Flamingoes descend on Agra: Is this a global-warming phenomenon?

AGRA: What are flamingoes doing in Agra at this time of the year? This is the question plaguing environmentalists here after nearly 500 of the gregarious wading birds descended on Agra’s Keitham lake last week.

“I think the flamingoes have lost their way. This is the first time that so many of them have come to Agra. And at this time of the year, it raises some perplexing questions. Is this a global warming-related phenomenon, or has the winter advanced in north Europe? So many questions needing answers,” says Dr KS Rana, environmentalist and a professor of natural sciences.

Ravi Singh, a green farmer and eco-activist of the Barauli Aheer block sees a disturbing trend. “These birds have come looking for nesting spots. Keitham provides good food, the wetland has enough algae to provide plankton for the birds. But why Agra and at this time of the year?” Singh asked.

The forest department’s Uttham RB, in charge of the Keitham lake, said: “The lake provides the right ambience and nesting environment with enough soft mud and adequate feed, but I doubt if they would nest here or stay for long, because the lake’s water level is set to go up once the rain starts. Their nests would be destroyed,” Singh told IANS.

“These birds prefer the Rann of Kutch for nesting. But why are they not going there? Do they fear any problem?… there are no answers at the moment,” he added.

Experts also surmise that these could even be migratory birds, from across the Himalayas or from Gujarat and Rajasthan.

“But if the birds have come from distant shores, it could mean an early winter in the north,” conjectures a researcher in environment, Swabha Takshak, associated with TERI and now conducting a survey on pollution in the Yamuna river near the lake.

Dr R.P. Bharti, chief zonal forester, thinks “it’s the level of humidity and the stable temperature that suits these birds, that has attracted them to the lake. The birds usually come from Afghanistan. Some birds have also been sighted in Bharatpur’s Keoladeo Ghana wildlife sanctuary.”

“Such freak patterns would become more frequent in future. Till some years ago, there used to be more cranes (Saras) in Mathura, but now Mainpuri district has many times more cranes,” he added.

Farmers around the Keitham reservoir, 20 km from the city, however, feared the flamingoes were harbinger of bad news: a poor monsoon this year.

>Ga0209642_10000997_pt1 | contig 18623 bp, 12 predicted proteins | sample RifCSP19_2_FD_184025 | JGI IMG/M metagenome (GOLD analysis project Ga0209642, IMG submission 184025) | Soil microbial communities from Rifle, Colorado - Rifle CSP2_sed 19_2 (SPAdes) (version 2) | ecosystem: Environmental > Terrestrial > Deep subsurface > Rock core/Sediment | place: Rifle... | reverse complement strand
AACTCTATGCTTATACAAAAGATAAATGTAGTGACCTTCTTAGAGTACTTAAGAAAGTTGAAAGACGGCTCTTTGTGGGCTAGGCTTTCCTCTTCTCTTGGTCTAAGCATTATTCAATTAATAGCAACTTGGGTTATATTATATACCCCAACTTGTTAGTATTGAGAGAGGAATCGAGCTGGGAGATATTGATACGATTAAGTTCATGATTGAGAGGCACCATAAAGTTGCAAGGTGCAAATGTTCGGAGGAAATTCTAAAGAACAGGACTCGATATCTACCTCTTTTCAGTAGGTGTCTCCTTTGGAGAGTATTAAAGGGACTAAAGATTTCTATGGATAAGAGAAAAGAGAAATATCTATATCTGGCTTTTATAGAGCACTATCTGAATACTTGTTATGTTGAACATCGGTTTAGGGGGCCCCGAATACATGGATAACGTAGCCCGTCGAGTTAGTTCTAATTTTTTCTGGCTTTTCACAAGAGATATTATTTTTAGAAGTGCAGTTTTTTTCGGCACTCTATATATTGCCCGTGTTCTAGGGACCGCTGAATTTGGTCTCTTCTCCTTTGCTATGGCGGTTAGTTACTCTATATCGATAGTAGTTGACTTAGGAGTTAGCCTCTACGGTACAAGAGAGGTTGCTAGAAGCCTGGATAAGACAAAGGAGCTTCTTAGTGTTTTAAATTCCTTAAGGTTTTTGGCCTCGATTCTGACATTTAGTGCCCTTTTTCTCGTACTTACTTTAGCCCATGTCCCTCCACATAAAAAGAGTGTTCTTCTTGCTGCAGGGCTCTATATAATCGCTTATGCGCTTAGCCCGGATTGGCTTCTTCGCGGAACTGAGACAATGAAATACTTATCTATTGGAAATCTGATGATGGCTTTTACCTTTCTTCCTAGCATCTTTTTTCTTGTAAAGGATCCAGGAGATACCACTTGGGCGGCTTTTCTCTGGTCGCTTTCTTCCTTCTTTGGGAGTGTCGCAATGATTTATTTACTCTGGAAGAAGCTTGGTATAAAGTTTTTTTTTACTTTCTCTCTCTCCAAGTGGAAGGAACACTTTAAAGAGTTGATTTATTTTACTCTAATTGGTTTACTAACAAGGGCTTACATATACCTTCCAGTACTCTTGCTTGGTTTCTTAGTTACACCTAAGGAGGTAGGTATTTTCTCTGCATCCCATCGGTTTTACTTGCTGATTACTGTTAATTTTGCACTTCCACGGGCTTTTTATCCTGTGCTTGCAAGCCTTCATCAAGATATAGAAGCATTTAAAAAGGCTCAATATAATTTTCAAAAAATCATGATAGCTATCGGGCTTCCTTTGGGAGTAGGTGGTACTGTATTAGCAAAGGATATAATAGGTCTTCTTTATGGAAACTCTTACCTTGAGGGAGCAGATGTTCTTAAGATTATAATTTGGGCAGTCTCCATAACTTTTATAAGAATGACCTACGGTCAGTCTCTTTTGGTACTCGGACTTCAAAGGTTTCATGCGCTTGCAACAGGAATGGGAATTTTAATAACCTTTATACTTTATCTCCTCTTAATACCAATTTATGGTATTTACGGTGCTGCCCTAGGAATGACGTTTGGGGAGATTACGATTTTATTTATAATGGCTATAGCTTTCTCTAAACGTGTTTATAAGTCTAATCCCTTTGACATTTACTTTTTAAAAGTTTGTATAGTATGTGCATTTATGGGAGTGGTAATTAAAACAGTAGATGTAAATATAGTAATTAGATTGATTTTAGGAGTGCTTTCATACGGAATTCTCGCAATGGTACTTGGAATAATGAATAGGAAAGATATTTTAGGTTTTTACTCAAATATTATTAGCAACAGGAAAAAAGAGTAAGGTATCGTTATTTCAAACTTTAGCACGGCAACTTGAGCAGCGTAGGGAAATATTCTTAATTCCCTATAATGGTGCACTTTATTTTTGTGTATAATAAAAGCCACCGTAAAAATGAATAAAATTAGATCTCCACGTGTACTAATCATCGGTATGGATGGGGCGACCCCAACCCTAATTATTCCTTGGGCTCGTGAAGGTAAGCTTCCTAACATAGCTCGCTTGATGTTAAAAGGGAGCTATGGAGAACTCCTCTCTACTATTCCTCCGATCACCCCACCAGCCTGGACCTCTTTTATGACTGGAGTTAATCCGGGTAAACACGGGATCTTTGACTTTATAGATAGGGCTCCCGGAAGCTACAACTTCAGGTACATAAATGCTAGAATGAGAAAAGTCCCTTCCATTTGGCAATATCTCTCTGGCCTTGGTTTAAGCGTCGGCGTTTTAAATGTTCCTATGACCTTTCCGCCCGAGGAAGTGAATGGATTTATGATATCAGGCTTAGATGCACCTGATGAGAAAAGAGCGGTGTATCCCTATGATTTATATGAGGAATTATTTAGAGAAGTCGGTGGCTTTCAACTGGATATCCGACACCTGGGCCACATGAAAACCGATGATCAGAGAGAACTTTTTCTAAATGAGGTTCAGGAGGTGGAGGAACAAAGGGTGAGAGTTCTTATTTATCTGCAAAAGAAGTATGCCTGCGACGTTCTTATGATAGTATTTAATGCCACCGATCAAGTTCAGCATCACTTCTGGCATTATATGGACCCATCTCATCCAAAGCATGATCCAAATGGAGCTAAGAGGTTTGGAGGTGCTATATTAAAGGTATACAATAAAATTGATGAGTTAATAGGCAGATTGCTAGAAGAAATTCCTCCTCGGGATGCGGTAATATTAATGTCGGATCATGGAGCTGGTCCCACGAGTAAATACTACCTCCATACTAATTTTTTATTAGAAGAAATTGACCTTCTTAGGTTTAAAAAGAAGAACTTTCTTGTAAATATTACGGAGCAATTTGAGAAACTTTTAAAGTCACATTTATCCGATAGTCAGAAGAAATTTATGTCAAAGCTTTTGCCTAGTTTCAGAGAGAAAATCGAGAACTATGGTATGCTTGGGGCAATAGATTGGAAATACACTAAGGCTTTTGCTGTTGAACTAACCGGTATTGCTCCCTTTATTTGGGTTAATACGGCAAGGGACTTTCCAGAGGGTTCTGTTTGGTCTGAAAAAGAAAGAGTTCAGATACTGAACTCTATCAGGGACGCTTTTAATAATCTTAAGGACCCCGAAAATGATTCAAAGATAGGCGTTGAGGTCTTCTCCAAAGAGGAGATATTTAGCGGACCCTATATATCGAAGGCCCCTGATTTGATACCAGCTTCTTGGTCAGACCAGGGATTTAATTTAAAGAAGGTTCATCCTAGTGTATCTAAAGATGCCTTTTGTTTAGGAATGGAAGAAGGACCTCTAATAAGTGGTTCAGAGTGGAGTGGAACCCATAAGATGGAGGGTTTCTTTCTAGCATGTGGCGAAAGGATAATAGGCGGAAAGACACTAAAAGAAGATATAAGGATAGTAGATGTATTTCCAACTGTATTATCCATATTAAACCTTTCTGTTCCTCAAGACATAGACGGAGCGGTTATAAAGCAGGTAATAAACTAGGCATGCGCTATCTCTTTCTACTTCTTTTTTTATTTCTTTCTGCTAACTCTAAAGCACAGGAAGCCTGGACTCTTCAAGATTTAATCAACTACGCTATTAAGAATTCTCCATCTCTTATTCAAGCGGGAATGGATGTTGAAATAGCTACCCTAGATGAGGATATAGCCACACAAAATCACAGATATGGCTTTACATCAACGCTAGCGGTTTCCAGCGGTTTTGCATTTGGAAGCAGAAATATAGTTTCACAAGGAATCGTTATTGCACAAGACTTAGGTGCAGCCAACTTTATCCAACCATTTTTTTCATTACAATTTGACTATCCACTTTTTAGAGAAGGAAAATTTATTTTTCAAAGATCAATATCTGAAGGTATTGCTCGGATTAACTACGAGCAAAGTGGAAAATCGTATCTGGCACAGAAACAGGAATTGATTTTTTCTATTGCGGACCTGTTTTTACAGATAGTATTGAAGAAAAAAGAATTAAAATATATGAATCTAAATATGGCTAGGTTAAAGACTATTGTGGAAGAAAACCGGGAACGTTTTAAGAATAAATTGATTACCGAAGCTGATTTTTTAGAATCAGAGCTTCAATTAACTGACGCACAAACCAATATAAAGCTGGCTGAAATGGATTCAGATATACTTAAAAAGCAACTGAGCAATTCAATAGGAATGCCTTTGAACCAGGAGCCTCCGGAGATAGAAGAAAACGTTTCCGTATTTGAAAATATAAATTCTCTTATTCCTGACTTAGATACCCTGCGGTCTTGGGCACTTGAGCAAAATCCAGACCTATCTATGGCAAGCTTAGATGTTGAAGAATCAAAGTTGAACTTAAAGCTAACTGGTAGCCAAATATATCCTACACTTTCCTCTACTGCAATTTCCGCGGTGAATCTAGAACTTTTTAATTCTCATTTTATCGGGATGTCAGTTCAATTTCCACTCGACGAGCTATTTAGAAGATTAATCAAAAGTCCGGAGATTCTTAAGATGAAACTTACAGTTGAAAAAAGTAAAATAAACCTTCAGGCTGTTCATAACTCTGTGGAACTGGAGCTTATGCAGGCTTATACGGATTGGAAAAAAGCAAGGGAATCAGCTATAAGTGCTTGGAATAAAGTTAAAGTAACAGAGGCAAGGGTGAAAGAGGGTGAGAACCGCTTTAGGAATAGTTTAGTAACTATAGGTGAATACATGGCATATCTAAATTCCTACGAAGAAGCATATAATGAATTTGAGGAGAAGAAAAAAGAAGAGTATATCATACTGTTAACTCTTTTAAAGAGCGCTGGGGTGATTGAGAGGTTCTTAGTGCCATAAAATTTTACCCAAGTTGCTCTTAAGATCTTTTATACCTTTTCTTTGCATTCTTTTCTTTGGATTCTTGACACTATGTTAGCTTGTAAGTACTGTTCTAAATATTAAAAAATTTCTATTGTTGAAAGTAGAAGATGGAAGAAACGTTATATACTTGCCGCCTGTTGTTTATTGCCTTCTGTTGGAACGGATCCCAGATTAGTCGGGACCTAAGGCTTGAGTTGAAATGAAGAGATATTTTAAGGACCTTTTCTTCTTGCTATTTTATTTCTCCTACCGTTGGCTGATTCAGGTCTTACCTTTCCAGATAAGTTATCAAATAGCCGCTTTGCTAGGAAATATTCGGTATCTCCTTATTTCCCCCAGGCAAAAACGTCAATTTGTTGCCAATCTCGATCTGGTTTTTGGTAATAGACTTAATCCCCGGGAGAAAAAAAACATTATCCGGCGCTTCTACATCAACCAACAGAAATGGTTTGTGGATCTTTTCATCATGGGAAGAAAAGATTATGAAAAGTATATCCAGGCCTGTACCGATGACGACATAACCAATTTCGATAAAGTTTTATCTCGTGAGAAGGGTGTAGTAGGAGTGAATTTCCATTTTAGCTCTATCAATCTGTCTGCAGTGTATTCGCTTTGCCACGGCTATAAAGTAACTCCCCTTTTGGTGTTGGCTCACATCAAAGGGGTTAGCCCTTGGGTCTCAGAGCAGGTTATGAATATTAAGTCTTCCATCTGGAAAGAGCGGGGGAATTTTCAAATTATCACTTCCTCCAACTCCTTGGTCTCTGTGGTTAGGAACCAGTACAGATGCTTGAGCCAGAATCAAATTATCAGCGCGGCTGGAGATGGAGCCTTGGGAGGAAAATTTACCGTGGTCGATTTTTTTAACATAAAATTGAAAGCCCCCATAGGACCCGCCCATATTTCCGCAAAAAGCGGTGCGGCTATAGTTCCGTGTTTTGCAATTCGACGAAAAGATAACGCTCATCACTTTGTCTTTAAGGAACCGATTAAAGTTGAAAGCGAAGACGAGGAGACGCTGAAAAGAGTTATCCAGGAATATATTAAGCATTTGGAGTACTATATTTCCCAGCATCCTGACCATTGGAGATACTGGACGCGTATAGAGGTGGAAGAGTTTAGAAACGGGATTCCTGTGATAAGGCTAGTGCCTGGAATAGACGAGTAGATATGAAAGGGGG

Agra: Longer you stay at Taj, the more you’ll pay

NEW DELHI: Saying “wah Taj” for too long is set to get more expensive.

Taj Mahal gets a minimum 15,000 visitors every day and the maximum ever recorded was almost 55,000 on December 29, 2009. Worried that such mammoth footfalls would put a huge strain on the world heritage site, Archaeological Survey of India (ASI) is switching to a `stay more, pay more’ concept to dissuade visitors from staying for too long.

At present, an Indian visitor can stay inside Taj from sunrise to sunset for Rs 10. “We are going to introduce bar-coded magnetic strip tickets that will be printed at Nashik’s Government Security Press (where currency notes are printed). A certain maximum number of hours’ stay (most probably two to four) would be allowed for the basic entry fee of Rs 10 (for Indians) and Rs 750 for foreign visitors. Staying beyond that would mean a very high charge and we are working on that figure,” said a top ASI official.

The magnetic ticket would register the visitor’s entry time at the Taj. While exiting, the duration of the person’s stay would be checked and he or she would then have to pay the extra fee for staying beyond the maximum permissible time of the basic price.

According to ASI, Taj gets 12-14,000 visitors daily. “The minimum visitors are close to 15,000 as this figure is just for tickets sold. Children below 15 don’t have to buy tickets and so those visitors are not counted. We saw a new record of 40,000 tickets being sold on December 29, 2009, and adding children the number of visitors that day was about 55,000,” said the official.

In fact, now the ASI is getting a scientific study to find the carrying capacity of Taj Mahal. This will be done along with another study to find the number of hours that should be allowed in base ticket prices.

UP administration levies a steep fee on Taj tickets in the form of Agra Development Authority charge on fee that’s Rs 500 over the ASI ticket of Rs 250 for foreigners. “But in return, successive state governments have done precious little in terms of keeping surroundings of Taj, including its access points, clean. So we want to at least keep the precincts of Taj clean. At present, scores of photographers and guides buy the Rs 10 ticket and spend the day at Taj Mahal’s main entry door inside the complex,” said sources.

Now, they will be stationed at the visitor centre at Taj. A visitor wishing to engage them would have to buy entry ticket for them. And if they stay longer than allowed, the visitor will have to pay for their extra stay too.

From TOI